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### Course: AP®︎/College Microeconomics > Unit 4

Lesson 5: Oligopoly and game theory- Oligopolies, duopolies, collusion, and cartels
- Prisoners' dilemma and Nash equilibrium
- More on Nash equilibrium
- Why parties to cartels cheat
- Game theory of cheating firms
- Game theory worked example from AP Microeconomics
- Oligopoly and game theory: foundational concepts
- Game Theory

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# Game theory worked example from AP Microeconomics

Work through a free response question (FRQ) for AP Microeconomics that uses game theory.

## Want to join the conversation?

- After subsidy, can Breadbasket choose the profit of 140 instead of 95?(2 votes)
- Yes; they are both the profit for Breadbasket when selecting the low price. (First is when Quicklunch select high price, latter is when Quicklunch select low price)(2 votes)

- Does it matter more to 'get more money' than the other firm, or is it just about choosing the option that earns the most money but not necessarily 'beating' the other firm.(2 votes)
- Each firm typically chooses based off of their own self-interest. If they can make more profit, they will choose that choice whether they make $50 more than the other firm or $500.(1 vote)

- the video is good ,but i have a question . the price of the breadbasket is 40 ,why the price of quicklunch can not be 130?whether we have a criteria for identification(1 vote)
- How would you find the answer to b if neither company had a dominate strategy?(1 vote)

## Video transcript

- [Instructor] What we have
here is a free response question that you might
see on an AP microeconomics type exam that deals with game theory, and it tells us Breadbasket and Quicklunch are the only two sandwich
shops serving a small town. So, we're in an oligopoly situation where we only have a few firms. Each shop can choose to set a high price, or a low price, for sandwiches. The payoff matrix below shows
the daily profits for each combination of prices that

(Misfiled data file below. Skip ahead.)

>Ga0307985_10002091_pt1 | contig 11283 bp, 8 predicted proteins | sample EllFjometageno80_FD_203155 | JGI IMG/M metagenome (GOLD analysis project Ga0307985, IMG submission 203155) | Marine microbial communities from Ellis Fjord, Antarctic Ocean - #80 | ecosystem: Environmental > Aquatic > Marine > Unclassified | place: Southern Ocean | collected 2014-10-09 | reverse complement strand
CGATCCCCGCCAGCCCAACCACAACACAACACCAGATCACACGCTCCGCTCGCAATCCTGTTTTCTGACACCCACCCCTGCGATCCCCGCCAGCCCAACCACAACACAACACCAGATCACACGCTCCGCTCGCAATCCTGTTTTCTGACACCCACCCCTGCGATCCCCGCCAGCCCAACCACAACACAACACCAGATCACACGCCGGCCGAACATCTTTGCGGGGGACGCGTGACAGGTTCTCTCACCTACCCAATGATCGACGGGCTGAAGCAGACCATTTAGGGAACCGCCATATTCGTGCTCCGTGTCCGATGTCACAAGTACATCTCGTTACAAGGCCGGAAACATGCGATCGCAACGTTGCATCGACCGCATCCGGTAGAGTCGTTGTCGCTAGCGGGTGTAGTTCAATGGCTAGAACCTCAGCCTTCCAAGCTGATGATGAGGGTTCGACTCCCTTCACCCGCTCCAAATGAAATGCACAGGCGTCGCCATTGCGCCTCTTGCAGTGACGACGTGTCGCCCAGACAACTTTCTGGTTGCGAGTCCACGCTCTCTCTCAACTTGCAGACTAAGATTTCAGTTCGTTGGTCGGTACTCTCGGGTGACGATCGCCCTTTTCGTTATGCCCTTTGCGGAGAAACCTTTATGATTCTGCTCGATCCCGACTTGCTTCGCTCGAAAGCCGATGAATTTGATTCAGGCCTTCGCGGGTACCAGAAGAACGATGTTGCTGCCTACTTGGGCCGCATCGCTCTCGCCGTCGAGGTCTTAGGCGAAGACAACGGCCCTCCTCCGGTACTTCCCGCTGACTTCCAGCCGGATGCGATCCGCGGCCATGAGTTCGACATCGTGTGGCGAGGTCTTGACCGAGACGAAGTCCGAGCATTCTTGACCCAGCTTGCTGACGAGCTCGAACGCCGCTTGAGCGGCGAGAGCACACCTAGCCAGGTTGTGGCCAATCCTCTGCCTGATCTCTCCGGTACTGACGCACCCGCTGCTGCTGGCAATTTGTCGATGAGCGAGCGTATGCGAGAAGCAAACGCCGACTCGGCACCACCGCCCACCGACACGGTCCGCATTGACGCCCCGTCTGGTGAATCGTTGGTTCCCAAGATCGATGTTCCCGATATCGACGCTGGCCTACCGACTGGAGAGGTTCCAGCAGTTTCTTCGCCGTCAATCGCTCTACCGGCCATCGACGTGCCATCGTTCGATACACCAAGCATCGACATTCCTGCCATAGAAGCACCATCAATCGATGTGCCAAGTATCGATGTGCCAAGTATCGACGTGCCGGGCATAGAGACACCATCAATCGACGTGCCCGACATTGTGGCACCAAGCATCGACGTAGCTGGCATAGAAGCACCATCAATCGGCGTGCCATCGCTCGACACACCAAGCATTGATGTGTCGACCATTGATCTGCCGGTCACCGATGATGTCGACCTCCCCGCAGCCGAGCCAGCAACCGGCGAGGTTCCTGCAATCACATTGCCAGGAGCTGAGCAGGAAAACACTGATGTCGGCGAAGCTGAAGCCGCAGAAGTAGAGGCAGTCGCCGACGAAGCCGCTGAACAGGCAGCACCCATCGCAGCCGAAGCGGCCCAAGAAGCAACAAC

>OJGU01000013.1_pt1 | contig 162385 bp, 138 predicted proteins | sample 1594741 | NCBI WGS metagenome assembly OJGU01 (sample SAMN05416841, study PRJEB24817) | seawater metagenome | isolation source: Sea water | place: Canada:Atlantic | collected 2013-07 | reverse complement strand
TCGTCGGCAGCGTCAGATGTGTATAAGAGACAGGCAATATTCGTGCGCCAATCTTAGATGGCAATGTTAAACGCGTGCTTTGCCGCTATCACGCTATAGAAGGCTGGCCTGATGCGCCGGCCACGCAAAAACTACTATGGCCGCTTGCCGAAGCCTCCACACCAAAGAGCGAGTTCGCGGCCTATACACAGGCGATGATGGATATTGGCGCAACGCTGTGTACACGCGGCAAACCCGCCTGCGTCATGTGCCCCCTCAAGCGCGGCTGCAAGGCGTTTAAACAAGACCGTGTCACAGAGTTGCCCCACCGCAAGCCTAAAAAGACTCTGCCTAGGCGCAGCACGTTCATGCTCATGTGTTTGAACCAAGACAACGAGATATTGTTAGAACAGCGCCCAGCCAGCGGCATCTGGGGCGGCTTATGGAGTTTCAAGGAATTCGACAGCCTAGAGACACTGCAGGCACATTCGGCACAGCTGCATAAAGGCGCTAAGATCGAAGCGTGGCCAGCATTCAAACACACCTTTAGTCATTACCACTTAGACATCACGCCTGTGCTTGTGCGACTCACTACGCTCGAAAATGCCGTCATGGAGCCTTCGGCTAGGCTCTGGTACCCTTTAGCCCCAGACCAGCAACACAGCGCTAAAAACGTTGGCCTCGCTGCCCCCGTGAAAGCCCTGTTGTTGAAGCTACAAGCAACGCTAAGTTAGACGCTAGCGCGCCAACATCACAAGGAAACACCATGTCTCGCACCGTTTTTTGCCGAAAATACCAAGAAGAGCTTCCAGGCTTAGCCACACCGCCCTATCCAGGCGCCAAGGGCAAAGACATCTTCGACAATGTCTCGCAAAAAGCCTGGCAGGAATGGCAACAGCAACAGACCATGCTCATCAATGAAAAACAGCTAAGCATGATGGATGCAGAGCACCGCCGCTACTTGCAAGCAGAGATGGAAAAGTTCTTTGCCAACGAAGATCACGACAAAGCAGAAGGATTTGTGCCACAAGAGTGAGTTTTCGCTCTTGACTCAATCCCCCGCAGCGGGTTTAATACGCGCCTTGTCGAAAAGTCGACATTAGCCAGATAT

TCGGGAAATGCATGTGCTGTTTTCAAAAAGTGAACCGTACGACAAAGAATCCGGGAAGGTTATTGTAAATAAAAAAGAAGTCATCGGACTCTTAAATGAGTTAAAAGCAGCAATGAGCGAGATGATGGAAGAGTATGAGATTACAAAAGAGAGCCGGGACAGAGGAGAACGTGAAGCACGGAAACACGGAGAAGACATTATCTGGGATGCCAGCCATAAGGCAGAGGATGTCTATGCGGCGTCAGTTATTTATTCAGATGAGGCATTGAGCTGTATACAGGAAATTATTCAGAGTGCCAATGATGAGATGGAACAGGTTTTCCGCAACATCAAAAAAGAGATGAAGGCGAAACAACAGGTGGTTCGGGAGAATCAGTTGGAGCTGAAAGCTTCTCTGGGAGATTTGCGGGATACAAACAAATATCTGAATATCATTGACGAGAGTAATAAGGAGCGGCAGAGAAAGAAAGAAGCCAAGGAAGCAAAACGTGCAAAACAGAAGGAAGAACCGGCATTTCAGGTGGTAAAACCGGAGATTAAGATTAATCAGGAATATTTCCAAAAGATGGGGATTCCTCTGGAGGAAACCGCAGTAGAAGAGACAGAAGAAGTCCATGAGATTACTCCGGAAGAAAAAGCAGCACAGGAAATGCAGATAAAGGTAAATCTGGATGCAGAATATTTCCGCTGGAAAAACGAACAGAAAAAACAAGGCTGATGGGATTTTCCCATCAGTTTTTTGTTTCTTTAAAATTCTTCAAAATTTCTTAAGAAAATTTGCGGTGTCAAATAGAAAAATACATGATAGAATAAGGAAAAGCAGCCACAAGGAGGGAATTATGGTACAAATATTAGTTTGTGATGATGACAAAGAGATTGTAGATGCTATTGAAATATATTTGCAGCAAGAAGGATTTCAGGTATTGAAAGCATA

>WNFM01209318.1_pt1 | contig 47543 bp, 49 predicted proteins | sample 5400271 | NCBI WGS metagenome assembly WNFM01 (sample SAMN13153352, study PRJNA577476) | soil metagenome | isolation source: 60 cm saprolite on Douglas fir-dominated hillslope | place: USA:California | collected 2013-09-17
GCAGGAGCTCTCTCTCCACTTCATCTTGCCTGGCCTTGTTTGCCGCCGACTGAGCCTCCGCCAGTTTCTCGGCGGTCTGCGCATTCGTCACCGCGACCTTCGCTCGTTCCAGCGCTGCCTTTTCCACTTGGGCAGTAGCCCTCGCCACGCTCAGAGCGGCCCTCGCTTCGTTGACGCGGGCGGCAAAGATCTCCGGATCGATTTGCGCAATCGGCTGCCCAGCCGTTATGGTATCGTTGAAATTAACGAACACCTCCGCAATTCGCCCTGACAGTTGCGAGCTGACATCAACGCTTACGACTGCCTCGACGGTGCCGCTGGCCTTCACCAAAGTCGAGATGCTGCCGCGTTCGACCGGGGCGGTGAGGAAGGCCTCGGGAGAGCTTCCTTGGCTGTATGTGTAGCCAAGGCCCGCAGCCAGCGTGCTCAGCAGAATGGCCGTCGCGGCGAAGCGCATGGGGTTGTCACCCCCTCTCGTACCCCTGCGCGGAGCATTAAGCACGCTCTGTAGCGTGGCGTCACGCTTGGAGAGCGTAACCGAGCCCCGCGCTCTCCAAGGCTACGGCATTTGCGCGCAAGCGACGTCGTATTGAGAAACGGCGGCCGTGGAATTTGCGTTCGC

the two shops could choose. The first entry shows
Breadbasket's profits, and the second entry shows
Quicklunch's profits. Assuming that both shops
know the information shown in the matrix, answer the following. So, just to make sure I
understand what's going on here, this is saying that for example
if bread, Breadbasket can either choose to charge
high prices or low prices. Quicklunch can either
choose to charge high prices or low prices. If Breadbasket chooses high prices and Quicklunch also chooses high prices, then what this tells us is the first one is Breadbasket's profit
per day would be $105, while Quicklunch's profit
per day would be $110, and then this is a
situation where Breadbasket is low and Quicklunch is high price, and then Breadbasket would make 120, and Quicklunch would make
80, and then when Quicklunch has low prices we can see
what are the profit of either when Breadbasket charges high prices or Breadbasket charges low. So, with that out of the way, let's try to answer these questions. Does each shop have a dominant strategy to set a high price, a dominant
strategy to set a low price, or does it have no dominant strategy? So, pause the video and
try to figure that out, and just as a bit of
a hint, or a reminder, a dominant strategy is
a strategy of regardless of what the other player
does you would still be better off to make that choice. So, a dominant strategy
of setting a high price would be regardless of
whether the other player decides to set a high or
low price a high price would always make sense for you. So, pause the video and try
to see if you can answer that. All right, now let's see what Breadbasket's situation is here. So, if we think, Breadbasket
of course can either choose to go high or low. Now, if Quicklunch goes high,
what should Breadbasket do? Well, then we are in
this column over here, and these two numbers are for Breadbasket, and so if Quicklunch goes
high then Breadbasket could go high and charge
105, or it could go low and charge 120. So, if Quicklunch goes high,